Balanced  proteins and lipid intakes, with a good proportion on Omega-3, could therefore be considered, as a side method to drug treatments used to limit the risk of severe symptoms and probably also in anti-Covid prevention.This is suggested by the results collected by a mobile application for the identification of Covid-19 cases (Loucas et al, 2021) on nearly 400 000 respondents in the United-Kingdom.Those who had consumed food supplements with probiotic, Omega-3 fatty acids, multivitamins or vitamin D, reduce the risk of infection with Covid-19 by respectively 14%, 12%, 13% and 9%.It therefore seems relevant to build up a preventive food to have a protective ground and limited intrusion of virus or others pathogens into our body. A sentence attributed both  to Pasteur or Béchamps, says « the microbe is nothing, the field is everything ».Speech from Professor Jean-Michel Lecerf, Director of the nutrition department at the Institut Pasteur of Lille (France), was therefore timely to better understand the challenge of a preventive food.First of all, malnutritions (excess or insufficient intakes of some nutrients) are problematics in term of protection since obesity and undernutrition were major co-morbid factors during this latest pandemic.The importance of a healthy microbiota was also highlighted with dysbiosi, e.g. an unbalanced microbiota in our intestines, makes them more permeable to pathogens.

Good habits for me and my germs

To avoid dysbiosis, Prof. Lecerf talks to us about food, but not only! Stress, a shifted sleep pattern, antibiotics use, smoking and even born vaginally or cesarean also greatly impact the composition of our microbiota.We cannot control all these parameters. Then starting by adding more diversity in our plates, in particular with fibers which well nourish our microbiota , as well as fermented products which allow it to be enriched with other beneficial microbes is a good start.

This food diversity must also go through more nutrients and micro-nutrients that protect us from excessive inflammation. This is the case with the omega-3 and the vitamin D that we found for example in oil fish, dairy products and eggs (in particular the Bleu-Blanc-Cœur products, more about with this article).Thus, in addition to prevent viral infections through hygiene and isolation measures, already oriented our menu with Omega-3, fibers, probiotics and vitamin D, would be one more step toward a preventive food that impacts positively our immune system.However, despite some convincing studies on the role played by Omega-3 and other nutrients in the prevention and improvement of symptoms related to Covid-19, nutrition is missing from the information displayed by public authorities, and experts wonder why?

Tomorow’s project in favor of a preventive food.

The professor Ronan Thibault, head of the nutrition department of nutrition at the University Center Hospital of Rennes(France) wishes to contributes to advances in protective food. He’s the principal investigator of the clinical studies “MAIA”, carried out in collaboration with Bleu-Blanc-Cœur, which will be launch by the end of this year in Retirement Homes with care facility (EHPAD). It aims to study in particular the links between consumption of Omega-3, dependence criteria, the occurrence of infections ,and the associated mortalities of those fragile population.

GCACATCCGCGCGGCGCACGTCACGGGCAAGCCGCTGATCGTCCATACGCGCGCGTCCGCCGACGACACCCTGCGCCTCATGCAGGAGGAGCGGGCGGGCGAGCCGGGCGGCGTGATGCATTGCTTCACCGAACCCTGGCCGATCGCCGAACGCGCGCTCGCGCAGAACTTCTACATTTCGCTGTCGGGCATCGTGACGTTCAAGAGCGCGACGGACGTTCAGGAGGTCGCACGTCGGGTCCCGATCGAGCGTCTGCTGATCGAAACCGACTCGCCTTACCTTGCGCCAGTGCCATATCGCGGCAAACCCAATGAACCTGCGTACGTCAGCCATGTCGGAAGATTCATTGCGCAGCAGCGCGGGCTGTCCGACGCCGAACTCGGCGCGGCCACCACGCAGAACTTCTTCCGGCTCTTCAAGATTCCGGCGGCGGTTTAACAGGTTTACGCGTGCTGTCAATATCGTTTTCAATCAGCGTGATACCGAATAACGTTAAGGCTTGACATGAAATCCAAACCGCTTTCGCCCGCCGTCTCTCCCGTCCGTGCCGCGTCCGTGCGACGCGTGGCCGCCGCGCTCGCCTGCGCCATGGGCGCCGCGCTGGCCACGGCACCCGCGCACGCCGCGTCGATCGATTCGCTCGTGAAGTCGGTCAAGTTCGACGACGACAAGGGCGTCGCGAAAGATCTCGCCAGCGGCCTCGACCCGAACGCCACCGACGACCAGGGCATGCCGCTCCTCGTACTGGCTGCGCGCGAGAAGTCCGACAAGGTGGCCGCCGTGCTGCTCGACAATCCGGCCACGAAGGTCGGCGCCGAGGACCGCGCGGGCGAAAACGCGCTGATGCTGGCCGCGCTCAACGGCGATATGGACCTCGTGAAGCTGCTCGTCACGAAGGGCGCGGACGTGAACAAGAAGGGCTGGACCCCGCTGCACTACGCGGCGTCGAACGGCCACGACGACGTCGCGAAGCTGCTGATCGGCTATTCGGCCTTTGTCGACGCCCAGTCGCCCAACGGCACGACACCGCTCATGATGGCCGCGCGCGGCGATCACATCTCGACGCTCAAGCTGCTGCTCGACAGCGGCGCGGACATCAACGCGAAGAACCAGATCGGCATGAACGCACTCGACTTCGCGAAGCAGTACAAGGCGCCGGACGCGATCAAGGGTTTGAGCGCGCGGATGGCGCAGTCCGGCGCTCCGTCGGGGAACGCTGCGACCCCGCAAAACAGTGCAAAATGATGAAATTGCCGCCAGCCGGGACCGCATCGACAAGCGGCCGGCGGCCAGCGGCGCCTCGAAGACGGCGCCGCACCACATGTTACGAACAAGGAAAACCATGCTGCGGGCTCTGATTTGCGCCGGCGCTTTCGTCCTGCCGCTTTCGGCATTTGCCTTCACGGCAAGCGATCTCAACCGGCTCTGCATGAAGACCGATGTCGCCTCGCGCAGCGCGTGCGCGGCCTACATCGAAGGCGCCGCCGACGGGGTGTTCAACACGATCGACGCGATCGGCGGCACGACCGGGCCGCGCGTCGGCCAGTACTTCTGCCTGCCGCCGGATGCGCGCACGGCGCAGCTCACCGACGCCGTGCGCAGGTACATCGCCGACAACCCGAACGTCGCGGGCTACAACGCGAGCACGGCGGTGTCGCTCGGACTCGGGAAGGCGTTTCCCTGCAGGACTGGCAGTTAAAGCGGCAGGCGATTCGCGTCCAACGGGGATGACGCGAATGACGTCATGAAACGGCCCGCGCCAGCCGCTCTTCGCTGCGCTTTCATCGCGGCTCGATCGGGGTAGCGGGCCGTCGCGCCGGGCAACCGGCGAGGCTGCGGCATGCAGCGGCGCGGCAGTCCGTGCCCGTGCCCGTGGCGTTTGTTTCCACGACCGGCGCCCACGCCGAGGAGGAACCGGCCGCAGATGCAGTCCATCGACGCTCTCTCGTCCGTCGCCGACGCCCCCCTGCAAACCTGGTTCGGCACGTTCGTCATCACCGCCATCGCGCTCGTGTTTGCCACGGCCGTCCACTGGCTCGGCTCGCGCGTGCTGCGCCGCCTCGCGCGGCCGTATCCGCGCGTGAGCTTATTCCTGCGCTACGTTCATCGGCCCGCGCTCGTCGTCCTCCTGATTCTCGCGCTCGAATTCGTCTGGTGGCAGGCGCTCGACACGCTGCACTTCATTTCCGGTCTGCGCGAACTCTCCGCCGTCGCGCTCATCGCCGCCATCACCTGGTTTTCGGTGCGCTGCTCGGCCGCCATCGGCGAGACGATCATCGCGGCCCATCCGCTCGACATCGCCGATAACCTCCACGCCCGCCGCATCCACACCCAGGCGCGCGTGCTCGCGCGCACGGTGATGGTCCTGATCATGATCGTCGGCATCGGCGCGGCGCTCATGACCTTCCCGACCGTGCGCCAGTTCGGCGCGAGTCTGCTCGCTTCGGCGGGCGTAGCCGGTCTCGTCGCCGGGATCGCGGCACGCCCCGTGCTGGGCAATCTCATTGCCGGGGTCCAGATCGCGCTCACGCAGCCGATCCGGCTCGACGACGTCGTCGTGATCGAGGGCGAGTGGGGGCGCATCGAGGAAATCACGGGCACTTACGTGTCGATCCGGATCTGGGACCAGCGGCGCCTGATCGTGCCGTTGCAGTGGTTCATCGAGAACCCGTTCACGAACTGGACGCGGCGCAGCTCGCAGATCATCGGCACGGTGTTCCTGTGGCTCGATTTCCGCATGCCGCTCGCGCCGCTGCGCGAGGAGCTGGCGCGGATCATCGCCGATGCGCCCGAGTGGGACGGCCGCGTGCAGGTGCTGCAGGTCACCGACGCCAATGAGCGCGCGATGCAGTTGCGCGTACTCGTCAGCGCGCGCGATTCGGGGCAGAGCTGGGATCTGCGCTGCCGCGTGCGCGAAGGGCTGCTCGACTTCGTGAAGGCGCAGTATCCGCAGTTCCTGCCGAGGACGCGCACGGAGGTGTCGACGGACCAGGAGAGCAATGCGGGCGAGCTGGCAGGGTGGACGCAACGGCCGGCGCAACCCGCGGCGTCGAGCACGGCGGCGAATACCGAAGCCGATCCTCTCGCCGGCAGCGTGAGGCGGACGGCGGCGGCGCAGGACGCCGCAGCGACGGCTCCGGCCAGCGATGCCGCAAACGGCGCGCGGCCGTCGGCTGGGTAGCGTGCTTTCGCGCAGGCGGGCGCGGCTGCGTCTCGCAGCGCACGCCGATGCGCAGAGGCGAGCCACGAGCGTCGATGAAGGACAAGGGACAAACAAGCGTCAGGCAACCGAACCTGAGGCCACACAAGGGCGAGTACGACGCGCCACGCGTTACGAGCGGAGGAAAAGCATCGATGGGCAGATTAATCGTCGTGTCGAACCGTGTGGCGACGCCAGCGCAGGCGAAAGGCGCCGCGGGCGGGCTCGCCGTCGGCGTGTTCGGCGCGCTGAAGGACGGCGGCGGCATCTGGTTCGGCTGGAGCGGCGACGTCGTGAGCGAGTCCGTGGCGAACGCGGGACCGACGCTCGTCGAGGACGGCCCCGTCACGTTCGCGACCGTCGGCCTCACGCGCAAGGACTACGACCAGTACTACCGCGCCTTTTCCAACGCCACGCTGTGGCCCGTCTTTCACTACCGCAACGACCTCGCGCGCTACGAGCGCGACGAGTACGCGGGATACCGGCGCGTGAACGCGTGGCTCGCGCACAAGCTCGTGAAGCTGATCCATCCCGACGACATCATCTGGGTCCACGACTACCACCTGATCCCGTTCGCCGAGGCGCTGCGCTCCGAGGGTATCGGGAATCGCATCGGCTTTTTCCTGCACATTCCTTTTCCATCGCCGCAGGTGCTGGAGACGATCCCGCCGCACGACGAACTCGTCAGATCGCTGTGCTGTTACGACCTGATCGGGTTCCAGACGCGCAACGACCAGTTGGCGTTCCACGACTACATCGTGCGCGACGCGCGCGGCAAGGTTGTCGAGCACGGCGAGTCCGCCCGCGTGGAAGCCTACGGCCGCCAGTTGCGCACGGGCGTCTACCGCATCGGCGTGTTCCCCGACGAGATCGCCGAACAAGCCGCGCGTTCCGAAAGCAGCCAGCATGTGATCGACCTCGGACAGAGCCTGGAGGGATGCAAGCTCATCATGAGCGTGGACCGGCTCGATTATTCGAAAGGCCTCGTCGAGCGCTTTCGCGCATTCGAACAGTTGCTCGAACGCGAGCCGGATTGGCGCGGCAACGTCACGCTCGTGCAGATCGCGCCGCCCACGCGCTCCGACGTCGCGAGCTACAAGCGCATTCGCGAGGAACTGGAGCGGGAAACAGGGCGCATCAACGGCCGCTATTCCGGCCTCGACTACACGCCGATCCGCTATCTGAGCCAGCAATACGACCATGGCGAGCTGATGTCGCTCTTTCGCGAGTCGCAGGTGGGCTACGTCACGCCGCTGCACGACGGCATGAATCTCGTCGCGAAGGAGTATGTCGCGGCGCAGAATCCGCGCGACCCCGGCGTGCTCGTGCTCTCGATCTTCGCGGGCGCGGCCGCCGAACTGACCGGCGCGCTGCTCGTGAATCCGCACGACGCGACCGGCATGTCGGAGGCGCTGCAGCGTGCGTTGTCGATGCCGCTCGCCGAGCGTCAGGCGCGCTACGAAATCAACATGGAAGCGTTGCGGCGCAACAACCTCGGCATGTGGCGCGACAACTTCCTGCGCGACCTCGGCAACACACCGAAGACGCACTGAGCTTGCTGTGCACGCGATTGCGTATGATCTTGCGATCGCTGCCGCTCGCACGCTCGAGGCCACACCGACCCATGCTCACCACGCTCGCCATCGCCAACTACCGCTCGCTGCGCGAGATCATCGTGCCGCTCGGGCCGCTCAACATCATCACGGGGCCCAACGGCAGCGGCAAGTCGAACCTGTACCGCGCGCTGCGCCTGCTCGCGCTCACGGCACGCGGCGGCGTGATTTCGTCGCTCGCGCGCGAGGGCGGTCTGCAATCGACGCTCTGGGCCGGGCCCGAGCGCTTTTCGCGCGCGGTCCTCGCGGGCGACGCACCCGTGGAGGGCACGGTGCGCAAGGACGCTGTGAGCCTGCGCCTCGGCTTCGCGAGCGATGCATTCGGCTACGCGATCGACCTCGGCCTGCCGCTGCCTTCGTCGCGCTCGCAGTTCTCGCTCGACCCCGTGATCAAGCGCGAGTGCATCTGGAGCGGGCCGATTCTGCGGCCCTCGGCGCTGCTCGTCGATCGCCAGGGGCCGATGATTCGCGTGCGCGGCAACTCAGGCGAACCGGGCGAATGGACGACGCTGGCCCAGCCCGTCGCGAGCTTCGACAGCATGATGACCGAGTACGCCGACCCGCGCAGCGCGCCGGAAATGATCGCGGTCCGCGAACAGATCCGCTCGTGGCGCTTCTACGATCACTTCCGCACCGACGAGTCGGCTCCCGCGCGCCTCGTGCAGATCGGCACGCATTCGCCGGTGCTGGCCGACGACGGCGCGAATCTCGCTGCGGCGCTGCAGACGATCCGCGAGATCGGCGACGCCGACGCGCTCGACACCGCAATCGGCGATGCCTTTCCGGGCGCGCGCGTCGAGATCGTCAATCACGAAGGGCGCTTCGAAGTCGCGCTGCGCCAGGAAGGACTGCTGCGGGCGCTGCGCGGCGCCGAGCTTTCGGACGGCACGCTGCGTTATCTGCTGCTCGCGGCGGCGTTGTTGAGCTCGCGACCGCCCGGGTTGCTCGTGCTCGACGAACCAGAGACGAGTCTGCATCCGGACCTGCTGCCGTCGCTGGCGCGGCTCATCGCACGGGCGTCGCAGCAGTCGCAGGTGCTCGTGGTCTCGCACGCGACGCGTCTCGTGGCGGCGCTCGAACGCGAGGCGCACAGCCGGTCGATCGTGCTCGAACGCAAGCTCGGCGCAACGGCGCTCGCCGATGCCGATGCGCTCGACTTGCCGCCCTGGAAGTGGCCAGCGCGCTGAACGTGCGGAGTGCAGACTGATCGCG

Mrs Agnès Pannier-Runacher, French Minister Delegate for the Industry, explains us during this symposium that offering to the French population a better diet that is both sustainable and in favor of thehealth is an important objective of the recovery plan which will devote more than 7 billion € to highly impacted innovations in 2021 and 2022.  For example, financial support will be driven for companies with development projects around leguminous (and other sustainable protein sources), or fermented products. The « France Relance » program also includes, for example, a plan to structure the agricultural and food sector. For that 465 millions Euros have been allocated to 60 projects in the agri-food sector. Mrs the Minister emphasizes that producers and industrialists are partners who must act together to raise the quality of food for the benefit of all consumers.

To convey messages on the importance of high-quality food, French gastronomy also has a say and must be taken into account when considering our food for the future. Guillaume Gomez, one of the best “craftsmen” in France, who committed ad Bleu-Blanc-Coeur ambassador, spoke on the subject, explaining that the cook and chief’s job today is to ensure that the dishes is good for the taste but also good for the health and the society. Chefs are also working more and more with nutritionists so that our food is healthier while remaining very tasty.

Preventive food could therefore be the engine of a virtuous economy for many actors : breeders, producers, food industries, health professionals and even catering professionals. Bleu-Blanc-cœur is already taking actions for each of these links by displaying scientifics evidence issued from measurement on the field and in its products. We hope that the story has only just begun and that the awareness, which takes place in the current health context, will support and accompany this great collective movement toward the One health approach: the health of the soil, animals and people.

Watch this first session and register at the 2nd Symposium One Health on September 28th, 2021.

The second session of #OneHealth2021 will happened on September, Tuesday 28th ,2021 (9.45 am- 12.30pm – French time zone). It willfocus on the following theme: « One Health: a social, economic and public health stakes for our territories ». Register and acces to the program=> click here.

And here is the full replay of the #Onehealth2021 session 1 from June 8th, 2021.